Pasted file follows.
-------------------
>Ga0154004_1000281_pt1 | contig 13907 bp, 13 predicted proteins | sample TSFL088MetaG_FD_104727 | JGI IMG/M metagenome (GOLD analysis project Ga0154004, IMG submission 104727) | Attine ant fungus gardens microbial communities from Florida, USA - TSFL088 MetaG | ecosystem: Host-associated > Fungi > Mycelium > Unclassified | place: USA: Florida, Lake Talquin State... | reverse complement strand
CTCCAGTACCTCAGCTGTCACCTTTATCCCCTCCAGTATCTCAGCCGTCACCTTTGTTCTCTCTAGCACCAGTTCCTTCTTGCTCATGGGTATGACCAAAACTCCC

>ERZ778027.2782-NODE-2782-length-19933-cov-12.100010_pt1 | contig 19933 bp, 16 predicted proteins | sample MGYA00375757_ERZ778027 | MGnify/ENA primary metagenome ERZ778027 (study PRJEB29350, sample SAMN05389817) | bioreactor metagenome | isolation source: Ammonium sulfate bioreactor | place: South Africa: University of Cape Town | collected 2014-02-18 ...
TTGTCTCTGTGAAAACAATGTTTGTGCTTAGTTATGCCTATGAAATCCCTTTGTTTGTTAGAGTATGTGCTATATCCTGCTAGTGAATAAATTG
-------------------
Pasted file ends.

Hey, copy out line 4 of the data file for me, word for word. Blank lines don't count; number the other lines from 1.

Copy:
TTGTCTCTGTGAAAACAATGTTTGTGCTTAGTTATGCCTATGAAATCCCTTTGTTTGTTAGAGTATGTGCTATATCCTGCTAGTGAATAAATTG